Scrapping the Administration’s failed “strategic patience” with North Korea

Feb 10, 2016

Later today the U.S. Senate will vote on Chairman Royce’s North Korea Sanctions and Policy Enhancement Act of 2016 (H.R. 757).  This legislation, passed overwhelmingly by the House last month, will use targeted sanctions to isolate Kim Jong Un and his top officials from the assets they maintain in foreign banks, and from the cash that sustains their weapons programs, their army, and their luxurious lifestyle. 

It’s an important response to North Korea’s recent nuclear test and missile launch, and it’s a break from President Obama’s approach of “strategic patience” that even the administration knows isn’t working.  Here’s more:

  • “North Korea Nuclear Effort Seen as a Top Threat to the U.S.”  “The national intelligence director, James R. Clapper, warned Tuesday that North Korea had expanded its production of weapons-grade nuclear fuel…  ‘Pyongyang continues to produce fissile material and develop a submarine-launched ballistic missile,’ Mr. Clapper said. ‘It is also committed to developing a long-range nuclear-armed missile that’s capable of posing a direct threat to the United States…’” (New York Times, 2/10/16)
  • “The Obama administration’s policy of ‘strategic patience’ toward the Kim regime — which in practice amounts to doing little other than weakly prodding China to act — is failing.” “The Obama administration needs a strategy for responding to North Korea that does not depend on China’s cooperation. It also needs to find ways to raise the cost for the Xi regime of its stubborn commitment to its neighbor’s ‘stability.’” (Washington Post editorial, 1/29/16)
  • “We just can’t go on like this.”  “’There’s a decent consensus out there that we have no strategy.  It’s very hard to find anyone to defend strategic patience,’ said John Delury, an international relations professor at Yonsei University in Seoul.” (Washington Post, 2/9/16)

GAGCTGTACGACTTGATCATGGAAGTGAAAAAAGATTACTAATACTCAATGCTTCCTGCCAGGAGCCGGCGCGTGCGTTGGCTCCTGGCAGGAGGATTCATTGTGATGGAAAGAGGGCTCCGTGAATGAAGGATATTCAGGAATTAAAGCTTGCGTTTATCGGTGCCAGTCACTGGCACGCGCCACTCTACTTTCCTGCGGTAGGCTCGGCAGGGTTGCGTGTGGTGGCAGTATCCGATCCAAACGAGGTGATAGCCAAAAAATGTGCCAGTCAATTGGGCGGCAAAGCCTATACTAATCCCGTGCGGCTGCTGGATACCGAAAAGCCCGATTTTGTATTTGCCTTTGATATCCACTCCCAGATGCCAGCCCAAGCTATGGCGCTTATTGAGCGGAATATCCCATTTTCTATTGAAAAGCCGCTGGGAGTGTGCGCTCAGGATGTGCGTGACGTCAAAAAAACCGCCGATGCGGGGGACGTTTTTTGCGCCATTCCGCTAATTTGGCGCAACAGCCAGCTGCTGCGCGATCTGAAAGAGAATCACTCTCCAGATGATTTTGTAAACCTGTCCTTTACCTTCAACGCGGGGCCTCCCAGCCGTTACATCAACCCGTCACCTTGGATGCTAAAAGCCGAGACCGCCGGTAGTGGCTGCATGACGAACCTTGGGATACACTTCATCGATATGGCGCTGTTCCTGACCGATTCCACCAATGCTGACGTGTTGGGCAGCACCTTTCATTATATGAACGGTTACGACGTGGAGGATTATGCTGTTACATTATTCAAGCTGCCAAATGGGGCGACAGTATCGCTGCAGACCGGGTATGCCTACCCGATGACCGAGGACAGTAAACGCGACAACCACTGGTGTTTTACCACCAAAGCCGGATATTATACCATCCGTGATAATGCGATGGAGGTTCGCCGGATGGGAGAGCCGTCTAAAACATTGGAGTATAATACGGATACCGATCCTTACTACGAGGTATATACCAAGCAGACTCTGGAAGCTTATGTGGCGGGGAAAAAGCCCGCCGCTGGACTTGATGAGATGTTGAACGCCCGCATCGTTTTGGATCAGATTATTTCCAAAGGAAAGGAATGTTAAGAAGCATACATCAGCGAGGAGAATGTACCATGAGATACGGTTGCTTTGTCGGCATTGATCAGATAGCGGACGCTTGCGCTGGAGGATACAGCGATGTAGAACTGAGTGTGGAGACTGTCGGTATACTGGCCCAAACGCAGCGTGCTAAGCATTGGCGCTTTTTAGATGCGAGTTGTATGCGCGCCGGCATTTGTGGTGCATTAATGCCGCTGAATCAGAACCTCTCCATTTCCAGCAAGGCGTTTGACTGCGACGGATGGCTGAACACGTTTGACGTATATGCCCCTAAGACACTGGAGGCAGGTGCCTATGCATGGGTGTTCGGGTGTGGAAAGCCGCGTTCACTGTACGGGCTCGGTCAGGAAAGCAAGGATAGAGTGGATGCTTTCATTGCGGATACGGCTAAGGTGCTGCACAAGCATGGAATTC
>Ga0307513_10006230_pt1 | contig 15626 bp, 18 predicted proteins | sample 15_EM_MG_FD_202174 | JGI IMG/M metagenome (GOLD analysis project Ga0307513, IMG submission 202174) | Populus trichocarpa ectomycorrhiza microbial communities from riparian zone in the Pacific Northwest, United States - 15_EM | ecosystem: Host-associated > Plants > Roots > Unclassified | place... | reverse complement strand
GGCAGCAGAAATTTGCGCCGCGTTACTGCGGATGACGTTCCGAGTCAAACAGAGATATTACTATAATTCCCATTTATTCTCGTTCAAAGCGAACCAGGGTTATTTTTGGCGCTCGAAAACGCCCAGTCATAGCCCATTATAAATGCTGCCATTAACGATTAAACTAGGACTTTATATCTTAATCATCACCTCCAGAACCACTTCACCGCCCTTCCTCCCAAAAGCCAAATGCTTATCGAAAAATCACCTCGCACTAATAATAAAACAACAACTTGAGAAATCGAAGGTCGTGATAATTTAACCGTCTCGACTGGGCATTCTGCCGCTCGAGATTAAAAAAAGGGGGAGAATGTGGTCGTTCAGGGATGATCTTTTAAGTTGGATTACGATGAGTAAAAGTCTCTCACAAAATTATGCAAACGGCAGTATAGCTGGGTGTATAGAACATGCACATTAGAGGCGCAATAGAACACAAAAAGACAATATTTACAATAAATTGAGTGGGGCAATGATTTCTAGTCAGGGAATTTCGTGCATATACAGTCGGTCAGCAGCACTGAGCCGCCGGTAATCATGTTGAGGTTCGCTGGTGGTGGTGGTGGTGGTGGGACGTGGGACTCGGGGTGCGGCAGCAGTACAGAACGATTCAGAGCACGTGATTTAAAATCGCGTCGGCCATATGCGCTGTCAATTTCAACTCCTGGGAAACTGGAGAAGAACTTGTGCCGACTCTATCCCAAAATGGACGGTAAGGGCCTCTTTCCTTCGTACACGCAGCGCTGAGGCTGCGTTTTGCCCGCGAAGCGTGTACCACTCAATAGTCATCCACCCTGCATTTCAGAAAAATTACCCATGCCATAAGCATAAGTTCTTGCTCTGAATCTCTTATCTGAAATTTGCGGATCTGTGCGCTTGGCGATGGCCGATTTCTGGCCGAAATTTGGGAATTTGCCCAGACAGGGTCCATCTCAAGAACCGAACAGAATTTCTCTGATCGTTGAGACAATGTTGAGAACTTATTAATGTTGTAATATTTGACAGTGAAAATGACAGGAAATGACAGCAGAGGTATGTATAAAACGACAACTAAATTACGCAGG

• North Korea’s defiance “Throws down the gauntlet.” “North Korea’s fourth [nuclear] test throws down the gauntlet to the international community to go beyond paper resolutions and find a way to impose real costs on North Korea for pursuing this course of action,’ said Scott Snyder, a Korea expert at the Council on Foreign Relations.” (Chicago Tribune, 1/5/16)
  • “Though President Obama calls North Korea ‘the most sanctioned’ nation on Earth, he’s wrong.” The U.S. lists Iran and Burma as countries of primary money-laundering concern, a designation it doesn’t apply to Pyongyang despite its counterfeit-currency racket. The U.S. has applied harsher human-rights sanctions against Congo and Zimbabwe, never mind the tens of thousands of political prisoners in Pyongyang’s labor camps.” (Wall Street Journal editorial, 2/8/16)
  • “What is needed is a return to the only non-military strategy that brought results: sanctions that strike at the regime’s inner circle.”  “Pending U.S. sanctions, already passed by the House and Scheduled for a Senate floor vote this week, would mandate these steps… It should pass, and Mr. Obama should sign it.” (Washington Post editorial, 2/9/16)

We cannot stand by and allow North Korea to threaten the United States and our allies – including Japan and South Korea – with an increasingly advanced nuclear arsenal.  That’s why Chairman Royce has long been focused on ratcheting up financial pressure on North Korea’s “gangster regime.”  “This bipartisan bill… will help sever a key subsidy for North Korea’s weapons of mass destruction program,” said Chairman Royce, on the House floor last month.  “For only when the North Korean leadership realizes that its criminal activities are untenable, do prospects for peace and security in Northeast Asia improve.”